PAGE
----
Deepfakes and Cheap Fakes
The Landscape: Deepfakes and cheap fakes are manipulated audio or video frequently aimed at deceiving an online audience. Deepfakes require greater technical sophistication and machine learning to create or combine faces and bodies. Cheap fakes, on the other hand, can be created using inexpensive or easily available programs, or simply by mislabeling the dates or locations of videos to create a false context.
While deepfakes and cheap fakes can be used transparently as creative expressions to entertain or shed light on a social issue, problems arise when they are used to deceive the public for political or commercial gain. As deepfakes and cheap fakes often go viral, they accelerate the spread of disinformation across social media platforms and can create a systemic public distrust of traditional news sources. Although many platforms have policies in place to counter deceptive fake media, they are often inconsistent, insufficient, and unenforced.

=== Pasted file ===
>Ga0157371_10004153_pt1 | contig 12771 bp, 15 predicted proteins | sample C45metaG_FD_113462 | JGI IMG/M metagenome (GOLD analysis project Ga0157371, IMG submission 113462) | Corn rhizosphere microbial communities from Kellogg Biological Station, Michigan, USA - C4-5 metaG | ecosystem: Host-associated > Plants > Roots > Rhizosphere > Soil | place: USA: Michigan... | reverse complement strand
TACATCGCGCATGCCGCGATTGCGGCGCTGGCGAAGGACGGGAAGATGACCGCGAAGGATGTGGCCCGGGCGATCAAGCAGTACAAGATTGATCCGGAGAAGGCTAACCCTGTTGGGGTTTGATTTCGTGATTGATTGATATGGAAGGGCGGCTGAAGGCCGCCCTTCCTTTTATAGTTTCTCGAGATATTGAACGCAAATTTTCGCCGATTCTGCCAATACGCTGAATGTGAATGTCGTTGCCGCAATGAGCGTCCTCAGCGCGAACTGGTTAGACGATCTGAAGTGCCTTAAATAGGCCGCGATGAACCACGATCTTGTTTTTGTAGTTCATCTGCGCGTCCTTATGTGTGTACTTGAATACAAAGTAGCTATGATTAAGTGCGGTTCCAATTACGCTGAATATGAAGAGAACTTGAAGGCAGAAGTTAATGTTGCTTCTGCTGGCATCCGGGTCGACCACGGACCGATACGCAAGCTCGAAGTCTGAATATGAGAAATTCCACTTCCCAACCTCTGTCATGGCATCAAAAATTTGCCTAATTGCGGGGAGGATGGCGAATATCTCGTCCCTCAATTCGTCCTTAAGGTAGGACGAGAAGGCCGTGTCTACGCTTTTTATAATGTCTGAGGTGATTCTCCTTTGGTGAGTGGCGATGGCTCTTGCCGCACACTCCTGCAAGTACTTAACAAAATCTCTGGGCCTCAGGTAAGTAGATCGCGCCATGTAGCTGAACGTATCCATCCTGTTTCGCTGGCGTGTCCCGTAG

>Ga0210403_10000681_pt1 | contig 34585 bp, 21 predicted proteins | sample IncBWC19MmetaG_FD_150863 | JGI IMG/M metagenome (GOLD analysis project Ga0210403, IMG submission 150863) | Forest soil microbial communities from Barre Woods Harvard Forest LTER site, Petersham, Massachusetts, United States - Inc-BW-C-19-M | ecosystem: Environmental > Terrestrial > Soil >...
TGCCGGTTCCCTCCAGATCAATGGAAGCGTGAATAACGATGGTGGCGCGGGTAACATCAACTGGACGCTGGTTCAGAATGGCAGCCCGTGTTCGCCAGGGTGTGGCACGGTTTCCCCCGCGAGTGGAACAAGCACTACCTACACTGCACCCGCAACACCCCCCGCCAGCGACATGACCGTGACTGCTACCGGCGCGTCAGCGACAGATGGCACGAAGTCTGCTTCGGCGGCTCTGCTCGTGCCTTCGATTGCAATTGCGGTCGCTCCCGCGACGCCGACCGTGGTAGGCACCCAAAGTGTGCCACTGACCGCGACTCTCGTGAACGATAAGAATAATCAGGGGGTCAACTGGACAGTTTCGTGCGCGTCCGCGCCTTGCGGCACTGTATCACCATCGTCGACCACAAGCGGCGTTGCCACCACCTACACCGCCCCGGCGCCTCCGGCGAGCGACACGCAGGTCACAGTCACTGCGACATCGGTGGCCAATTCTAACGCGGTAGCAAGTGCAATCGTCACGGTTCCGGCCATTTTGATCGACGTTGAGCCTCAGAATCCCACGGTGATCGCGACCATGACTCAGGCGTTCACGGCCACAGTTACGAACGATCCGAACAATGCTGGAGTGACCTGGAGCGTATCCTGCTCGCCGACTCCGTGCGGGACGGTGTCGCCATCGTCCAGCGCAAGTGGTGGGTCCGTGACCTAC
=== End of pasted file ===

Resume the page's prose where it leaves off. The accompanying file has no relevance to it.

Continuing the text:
To prevent deepfakes and cheap fakes from disrupting and undermining the democratic process, platforms should ban any manipulated audiovisuals aimed at deceiving users or inciting violence, regardless of the technology used to produce the content. At the same time, Congress should enact legislation that requires platforms to flag all suspected deepfakes and cheap fakes, support research into detection technology, and promote public-private cooperation in this area.